Kansas Secretary of State Kris Kobach keeps trying to push new ways to make it more difficult to register to vote in the state.
This time, a judge pushed back.
Shawnee County District Judge Franklin Theis last week said Kobach should not be allowed to operate a two-tier voting system in Kansas.
A 2013 state law backed by Kobach requires that people provide documents to prove their citizenship when they register to vote.
It’s part of Kobach’s longstanding campaign against phantom voting fraud in Kansas, something he’s used to great political advantage in his misguided attacks on immigrants in America.
However, federal forms don’t require proof of citizenship; instead, someone must swear they are a citizen.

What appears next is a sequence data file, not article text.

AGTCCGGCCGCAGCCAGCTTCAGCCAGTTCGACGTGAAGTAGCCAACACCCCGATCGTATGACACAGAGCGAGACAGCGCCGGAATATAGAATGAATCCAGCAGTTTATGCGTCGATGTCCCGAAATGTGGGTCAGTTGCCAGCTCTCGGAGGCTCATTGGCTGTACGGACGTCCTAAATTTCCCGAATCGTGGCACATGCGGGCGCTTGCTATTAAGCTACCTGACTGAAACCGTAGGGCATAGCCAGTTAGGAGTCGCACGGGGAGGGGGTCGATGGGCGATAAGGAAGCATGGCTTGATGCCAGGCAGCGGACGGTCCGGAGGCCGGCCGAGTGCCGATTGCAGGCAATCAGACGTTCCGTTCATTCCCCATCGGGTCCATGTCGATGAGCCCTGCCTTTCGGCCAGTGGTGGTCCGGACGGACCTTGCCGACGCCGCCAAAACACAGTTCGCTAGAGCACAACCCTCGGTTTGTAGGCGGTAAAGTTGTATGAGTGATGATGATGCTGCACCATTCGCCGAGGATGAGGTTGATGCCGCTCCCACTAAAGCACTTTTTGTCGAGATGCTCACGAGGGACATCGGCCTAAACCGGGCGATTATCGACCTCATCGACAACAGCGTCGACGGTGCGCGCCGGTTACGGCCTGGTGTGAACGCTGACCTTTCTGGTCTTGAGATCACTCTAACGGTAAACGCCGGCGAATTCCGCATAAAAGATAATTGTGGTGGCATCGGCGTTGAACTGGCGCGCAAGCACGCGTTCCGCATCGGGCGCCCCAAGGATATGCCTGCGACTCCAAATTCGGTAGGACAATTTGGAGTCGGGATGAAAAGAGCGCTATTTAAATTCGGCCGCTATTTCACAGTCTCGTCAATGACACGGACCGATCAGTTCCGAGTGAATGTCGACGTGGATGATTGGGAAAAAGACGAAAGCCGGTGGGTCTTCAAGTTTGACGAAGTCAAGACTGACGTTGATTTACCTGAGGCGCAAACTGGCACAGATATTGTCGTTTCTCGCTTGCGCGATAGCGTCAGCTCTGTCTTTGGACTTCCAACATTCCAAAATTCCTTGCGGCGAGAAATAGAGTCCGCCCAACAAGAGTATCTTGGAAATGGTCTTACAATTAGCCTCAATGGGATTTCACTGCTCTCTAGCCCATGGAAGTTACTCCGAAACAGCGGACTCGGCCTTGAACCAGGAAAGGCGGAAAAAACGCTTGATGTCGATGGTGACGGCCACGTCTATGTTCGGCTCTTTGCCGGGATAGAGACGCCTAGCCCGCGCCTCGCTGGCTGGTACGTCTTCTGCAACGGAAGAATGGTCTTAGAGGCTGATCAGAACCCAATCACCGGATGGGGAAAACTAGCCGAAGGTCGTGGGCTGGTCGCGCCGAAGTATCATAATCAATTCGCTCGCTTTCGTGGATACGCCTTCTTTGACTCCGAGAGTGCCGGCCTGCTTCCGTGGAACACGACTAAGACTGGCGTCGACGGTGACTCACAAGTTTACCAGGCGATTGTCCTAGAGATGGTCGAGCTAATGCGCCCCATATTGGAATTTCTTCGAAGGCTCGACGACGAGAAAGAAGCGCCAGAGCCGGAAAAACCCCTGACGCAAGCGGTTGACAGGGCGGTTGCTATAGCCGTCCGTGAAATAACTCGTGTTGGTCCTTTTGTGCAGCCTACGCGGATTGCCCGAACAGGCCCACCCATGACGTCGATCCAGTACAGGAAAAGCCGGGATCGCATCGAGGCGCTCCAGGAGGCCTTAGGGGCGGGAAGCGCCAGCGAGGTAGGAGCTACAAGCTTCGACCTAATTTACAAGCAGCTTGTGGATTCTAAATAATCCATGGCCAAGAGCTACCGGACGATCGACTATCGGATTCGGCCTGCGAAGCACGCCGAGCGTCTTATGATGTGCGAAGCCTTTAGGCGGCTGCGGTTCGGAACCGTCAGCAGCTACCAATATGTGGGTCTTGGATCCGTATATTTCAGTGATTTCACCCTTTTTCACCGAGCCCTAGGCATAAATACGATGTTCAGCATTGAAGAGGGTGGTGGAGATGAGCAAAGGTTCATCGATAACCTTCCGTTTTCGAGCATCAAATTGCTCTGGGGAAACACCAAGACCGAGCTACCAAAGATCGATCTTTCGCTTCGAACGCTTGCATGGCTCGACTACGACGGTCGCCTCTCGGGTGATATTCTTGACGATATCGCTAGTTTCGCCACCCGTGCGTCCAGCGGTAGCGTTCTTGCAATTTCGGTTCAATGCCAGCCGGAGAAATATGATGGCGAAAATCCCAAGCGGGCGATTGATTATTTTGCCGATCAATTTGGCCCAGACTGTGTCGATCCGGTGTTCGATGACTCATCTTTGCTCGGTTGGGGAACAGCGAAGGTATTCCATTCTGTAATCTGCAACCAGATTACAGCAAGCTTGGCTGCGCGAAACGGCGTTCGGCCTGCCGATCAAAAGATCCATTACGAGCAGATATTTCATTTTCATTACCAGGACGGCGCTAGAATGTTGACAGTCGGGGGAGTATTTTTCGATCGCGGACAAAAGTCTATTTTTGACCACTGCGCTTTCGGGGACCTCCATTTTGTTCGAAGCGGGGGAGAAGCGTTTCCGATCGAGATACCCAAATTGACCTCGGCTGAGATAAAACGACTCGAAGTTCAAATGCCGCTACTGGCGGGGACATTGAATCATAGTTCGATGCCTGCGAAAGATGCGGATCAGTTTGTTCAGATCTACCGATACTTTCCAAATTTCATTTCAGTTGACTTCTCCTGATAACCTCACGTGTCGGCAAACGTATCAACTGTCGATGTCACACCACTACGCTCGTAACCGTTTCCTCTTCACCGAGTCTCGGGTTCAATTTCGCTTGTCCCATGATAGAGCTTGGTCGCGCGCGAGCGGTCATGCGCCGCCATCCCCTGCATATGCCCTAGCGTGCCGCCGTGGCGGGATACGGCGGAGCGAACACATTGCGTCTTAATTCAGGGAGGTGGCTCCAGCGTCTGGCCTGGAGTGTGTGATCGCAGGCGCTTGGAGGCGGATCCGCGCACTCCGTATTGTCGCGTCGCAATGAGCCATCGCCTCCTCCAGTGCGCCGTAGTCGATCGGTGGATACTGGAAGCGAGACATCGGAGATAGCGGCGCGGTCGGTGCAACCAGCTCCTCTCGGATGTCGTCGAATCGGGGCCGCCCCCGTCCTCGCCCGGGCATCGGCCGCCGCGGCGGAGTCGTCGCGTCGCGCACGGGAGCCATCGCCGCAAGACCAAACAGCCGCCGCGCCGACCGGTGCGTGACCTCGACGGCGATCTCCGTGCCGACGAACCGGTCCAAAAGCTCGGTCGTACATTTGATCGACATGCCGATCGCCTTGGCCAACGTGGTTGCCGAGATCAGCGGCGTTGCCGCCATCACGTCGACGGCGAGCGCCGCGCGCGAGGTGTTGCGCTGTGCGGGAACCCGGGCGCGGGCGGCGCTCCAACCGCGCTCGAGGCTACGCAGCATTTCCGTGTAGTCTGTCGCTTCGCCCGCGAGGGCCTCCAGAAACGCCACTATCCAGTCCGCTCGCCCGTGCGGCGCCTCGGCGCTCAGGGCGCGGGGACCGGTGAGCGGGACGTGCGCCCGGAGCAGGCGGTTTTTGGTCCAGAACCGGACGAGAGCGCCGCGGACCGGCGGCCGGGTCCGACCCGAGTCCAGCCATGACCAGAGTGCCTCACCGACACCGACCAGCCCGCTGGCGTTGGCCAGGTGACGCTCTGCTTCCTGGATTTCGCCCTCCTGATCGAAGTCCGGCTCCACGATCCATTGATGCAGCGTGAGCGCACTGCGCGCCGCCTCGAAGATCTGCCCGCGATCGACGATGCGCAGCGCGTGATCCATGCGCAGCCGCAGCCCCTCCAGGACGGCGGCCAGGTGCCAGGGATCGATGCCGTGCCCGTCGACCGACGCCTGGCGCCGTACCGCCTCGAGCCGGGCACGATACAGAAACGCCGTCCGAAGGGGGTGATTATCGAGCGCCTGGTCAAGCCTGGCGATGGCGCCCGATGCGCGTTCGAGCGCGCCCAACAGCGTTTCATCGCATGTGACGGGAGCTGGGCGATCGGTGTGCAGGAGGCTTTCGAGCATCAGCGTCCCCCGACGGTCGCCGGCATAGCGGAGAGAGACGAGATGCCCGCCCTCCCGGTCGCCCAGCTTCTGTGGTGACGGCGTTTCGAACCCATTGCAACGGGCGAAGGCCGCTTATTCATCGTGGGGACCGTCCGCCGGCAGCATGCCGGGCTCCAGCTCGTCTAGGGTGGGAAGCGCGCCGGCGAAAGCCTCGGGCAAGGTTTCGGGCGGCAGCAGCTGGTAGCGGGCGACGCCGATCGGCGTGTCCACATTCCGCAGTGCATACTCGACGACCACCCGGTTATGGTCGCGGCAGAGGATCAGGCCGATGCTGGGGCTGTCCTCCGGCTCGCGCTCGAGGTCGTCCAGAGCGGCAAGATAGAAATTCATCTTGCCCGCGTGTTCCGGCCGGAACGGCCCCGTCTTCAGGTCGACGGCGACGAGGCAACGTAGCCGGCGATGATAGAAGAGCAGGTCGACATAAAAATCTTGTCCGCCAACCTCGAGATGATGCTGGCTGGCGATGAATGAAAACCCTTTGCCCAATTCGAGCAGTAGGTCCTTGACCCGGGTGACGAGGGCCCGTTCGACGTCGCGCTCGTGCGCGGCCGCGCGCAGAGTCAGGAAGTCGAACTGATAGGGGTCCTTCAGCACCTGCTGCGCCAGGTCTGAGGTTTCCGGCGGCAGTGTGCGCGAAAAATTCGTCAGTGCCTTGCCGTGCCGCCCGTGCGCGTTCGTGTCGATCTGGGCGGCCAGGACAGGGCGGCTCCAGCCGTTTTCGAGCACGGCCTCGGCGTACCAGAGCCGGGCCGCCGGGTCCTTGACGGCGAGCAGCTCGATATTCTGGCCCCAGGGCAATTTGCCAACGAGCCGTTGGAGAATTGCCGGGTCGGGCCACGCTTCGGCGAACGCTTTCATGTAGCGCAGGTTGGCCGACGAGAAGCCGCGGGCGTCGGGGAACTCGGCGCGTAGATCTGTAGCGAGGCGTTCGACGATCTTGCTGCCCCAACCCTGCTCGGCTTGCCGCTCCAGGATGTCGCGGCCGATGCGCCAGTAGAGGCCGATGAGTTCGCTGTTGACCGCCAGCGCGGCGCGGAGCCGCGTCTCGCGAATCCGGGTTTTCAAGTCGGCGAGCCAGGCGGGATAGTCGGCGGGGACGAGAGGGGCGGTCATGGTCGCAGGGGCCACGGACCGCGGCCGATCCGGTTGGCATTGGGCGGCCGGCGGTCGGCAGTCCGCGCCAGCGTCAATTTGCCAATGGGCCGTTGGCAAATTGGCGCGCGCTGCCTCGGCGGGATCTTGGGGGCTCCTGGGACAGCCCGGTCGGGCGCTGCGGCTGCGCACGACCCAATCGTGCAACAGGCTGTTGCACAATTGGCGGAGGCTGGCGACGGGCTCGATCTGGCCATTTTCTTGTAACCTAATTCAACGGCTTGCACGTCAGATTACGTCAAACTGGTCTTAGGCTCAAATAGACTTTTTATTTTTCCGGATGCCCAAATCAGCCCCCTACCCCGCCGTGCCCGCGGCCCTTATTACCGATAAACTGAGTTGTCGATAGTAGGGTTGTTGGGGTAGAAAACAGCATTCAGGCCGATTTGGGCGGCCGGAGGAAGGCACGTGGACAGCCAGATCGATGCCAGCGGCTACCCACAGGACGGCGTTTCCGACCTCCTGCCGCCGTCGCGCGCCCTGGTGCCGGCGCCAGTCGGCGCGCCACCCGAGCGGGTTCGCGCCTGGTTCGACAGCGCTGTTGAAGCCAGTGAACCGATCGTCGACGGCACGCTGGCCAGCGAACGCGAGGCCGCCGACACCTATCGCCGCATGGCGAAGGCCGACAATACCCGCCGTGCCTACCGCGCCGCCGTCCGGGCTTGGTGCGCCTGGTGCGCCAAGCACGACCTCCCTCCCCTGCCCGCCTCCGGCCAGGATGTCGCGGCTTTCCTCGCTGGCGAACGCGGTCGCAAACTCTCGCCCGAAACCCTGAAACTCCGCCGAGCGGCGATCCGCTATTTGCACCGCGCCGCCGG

Here’s Kobach’s fix for the situation.
He claims anyone registering to vote with federal forms will have their votes counted only for national offices, such as president and Congress. That essentially means they can’t vote in state and local races.
But Theis quite logically ruled that in Kansas, “a person is either registered to vote or he or she is not. By current Kansas law, registration, hence the right to vote, is not tied to the method of registration.”
The Theis ruling essentially means Kansans should be able to use the federal registration forms and have no restrictions on how their votes are counted.
Naturally, Kobach says he will appeal the ruling.
That’s too bad. He ought to drop his attempt to impose the two-tiered system.
Then he should do better at his real job: trying to make it easier for Kansans to register to vote and have a say in who leads their communities, the state and the nation.